Celebrating Black Music Month: a 'profound and powerful' legacy
NASHVILLE, TN - JUNE 16: A general view of atmosphere during the 2016 NMAAM Black Music Month Rivers of Rhythm Digital Exhibition Debut at Belmont University on June 16, 2016 in Nashville, Tennessee. (Photo by Jason Davis/Getty Images for NMAAM)

Beyonce’ drops new music

When it comes to being calculated with her career, superstar Beyonce’ strategically dropped “Break My Soul,” the first single from her upcoming seventh studio album, “Renaissance.” Forgoing the usual Friday drop day for new music, the 40-year-old decided to release “Break My Soul” at midnight on the observed Juneteenth holiday, and right in the midst of Black Music Month.

“Break My Soul” is a dance anthem for anyone who has ever felt broken down by society but yet still is a survivor. “Renaissance” is Beyoncé’s first solo studio album since  2016’s “Lemonade.” “Break My Soul” is her first new song since 2021’s “Be Alive.”

Queen Bey strategically chose June, a month that is set aside to celebrate the contributions and influence of Black Americans in music.

‘Profound and powerful’

“Perhaps no music has had as profound and powerful an impact in shaping America’s musical score as Black music,” said President Joe Biden, who recently issued a proclamation. “For generations, Black music has conveyed the hopes and struggles of a resilient people – spirituals mourning the original sin of slavery and later heralding freedom from bondage, hard truths told through jazz and the sounds of Motown during the civil rights movement, and hip-hop and rhythm and blues that remind us of the work that still lies ahead.”

The National Museum of African American History and Culture credits then-President Jimmy Carter with creating the appreciation month in 1979, noting that it “celebrates the African American musical influences that comprise an essential part of our nation’s treasured cultural heritage.”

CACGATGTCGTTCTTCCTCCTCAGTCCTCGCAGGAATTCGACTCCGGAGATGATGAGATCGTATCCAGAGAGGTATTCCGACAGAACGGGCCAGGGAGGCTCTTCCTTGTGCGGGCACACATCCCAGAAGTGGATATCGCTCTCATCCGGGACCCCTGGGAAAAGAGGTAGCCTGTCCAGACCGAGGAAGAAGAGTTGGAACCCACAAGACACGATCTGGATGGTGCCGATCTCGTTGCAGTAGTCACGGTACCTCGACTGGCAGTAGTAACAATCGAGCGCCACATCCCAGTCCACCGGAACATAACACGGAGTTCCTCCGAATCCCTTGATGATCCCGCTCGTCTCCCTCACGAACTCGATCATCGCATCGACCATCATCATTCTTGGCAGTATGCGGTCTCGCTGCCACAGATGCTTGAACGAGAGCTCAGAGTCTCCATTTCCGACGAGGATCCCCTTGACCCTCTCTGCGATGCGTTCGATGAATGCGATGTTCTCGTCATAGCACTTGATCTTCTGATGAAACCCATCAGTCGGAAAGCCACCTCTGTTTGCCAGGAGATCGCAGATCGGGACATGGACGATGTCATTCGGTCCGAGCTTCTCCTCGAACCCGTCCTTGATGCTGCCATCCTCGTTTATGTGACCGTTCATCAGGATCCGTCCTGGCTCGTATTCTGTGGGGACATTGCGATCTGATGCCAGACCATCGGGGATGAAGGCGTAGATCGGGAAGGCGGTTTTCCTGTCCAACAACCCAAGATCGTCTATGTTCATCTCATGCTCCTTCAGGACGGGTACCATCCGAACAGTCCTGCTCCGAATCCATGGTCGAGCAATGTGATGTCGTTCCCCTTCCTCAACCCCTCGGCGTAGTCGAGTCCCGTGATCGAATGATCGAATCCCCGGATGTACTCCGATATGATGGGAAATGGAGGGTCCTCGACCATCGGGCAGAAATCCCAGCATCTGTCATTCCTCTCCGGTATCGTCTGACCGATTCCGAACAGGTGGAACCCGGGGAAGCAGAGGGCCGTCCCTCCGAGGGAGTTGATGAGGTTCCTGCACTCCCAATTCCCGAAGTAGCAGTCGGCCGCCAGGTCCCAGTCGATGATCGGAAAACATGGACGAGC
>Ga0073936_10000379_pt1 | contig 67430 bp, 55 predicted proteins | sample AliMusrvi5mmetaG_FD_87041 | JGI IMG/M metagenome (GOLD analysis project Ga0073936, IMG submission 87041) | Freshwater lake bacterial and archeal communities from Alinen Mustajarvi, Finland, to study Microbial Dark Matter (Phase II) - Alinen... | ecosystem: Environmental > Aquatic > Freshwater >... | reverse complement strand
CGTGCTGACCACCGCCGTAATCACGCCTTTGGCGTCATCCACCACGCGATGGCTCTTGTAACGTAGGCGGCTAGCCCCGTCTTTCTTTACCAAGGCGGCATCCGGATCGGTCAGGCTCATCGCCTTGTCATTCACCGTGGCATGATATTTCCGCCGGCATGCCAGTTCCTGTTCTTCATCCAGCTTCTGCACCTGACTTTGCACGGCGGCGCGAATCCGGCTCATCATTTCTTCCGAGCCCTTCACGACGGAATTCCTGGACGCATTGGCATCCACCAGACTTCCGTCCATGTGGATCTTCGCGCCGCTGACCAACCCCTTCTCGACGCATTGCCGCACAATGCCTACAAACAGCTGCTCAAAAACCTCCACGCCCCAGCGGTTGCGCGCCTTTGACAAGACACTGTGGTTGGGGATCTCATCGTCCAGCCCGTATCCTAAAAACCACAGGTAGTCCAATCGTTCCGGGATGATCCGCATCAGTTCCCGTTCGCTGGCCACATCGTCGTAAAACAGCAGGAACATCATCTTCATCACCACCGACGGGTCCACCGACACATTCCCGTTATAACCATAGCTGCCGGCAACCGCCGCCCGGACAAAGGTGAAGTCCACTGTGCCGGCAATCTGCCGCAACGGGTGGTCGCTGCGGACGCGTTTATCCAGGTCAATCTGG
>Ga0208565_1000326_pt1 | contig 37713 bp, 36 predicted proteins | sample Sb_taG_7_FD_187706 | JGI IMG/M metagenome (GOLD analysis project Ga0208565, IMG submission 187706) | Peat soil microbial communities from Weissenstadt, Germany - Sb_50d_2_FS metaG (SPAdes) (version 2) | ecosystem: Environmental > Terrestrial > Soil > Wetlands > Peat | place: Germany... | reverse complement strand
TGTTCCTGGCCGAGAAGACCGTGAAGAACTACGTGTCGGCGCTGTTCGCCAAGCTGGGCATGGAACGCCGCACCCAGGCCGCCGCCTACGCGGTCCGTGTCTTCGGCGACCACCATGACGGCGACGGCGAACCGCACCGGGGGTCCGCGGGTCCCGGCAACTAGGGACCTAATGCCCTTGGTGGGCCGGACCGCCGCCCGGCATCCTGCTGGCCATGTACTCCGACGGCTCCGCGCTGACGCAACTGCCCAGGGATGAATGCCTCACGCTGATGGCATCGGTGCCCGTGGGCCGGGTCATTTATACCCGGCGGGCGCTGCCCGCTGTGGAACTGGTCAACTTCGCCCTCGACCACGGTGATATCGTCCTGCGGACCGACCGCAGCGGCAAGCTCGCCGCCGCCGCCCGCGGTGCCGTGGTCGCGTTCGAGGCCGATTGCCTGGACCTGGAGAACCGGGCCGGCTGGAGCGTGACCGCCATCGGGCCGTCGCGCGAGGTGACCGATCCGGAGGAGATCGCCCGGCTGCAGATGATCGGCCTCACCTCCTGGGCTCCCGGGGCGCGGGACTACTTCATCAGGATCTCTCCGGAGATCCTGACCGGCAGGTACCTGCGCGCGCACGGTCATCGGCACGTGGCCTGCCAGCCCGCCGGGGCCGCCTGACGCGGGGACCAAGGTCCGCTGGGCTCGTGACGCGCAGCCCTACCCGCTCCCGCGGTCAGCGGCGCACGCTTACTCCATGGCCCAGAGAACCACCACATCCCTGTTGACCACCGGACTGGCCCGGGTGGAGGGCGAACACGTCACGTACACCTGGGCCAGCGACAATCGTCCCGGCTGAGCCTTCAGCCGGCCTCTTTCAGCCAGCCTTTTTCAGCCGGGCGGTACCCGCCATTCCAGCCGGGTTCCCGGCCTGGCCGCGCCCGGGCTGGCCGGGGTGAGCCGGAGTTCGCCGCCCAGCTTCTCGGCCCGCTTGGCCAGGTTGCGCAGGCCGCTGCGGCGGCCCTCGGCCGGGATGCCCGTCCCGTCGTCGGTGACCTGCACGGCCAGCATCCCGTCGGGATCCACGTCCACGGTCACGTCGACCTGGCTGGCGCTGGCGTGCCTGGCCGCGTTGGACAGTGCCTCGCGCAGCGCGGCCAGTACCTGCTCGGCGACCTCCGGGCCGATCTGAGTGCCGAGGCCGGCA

During a celebration for Black musicians at the White House in 1979, Carter, said at the time, “If we had had the Black Music Association organized 203 years ago, so that Benjamin Franklin and Thomas Jefferson and George Washington could have just heard some of this music at the very beginning, our country could’ve avoided a lot of trouble, a lot of heartache, and a lot of struggle, and a lot of suffering and a lot of division, and would be even greater than it is now.”

Carter credited Black music with exemplifying the pursuit of happiness and as an “avenue for understanding and friendship that has been effective when politicians could not succeed.”

Thirty years later in 2009, President Barack Obama renamed it African American Music Appreciation Month but many still refer to it as Black Music Month.

When people hear the term “Black music,” many assume it refers to hip-hop/R&B —currently the most popular genre in America, according to Billboard, with 28% of consumption, sales, and radio airplay. Black music, however, is not a genre, and one of Black Music Month’s goals is to communicate the breadth and history of Black artistry.

In his proclamation, Biden noted that “throughout the decades and across the country, Black music has fueled a myriad of genres – from rhythm and blues to jazz, gospel, country, rap and more.”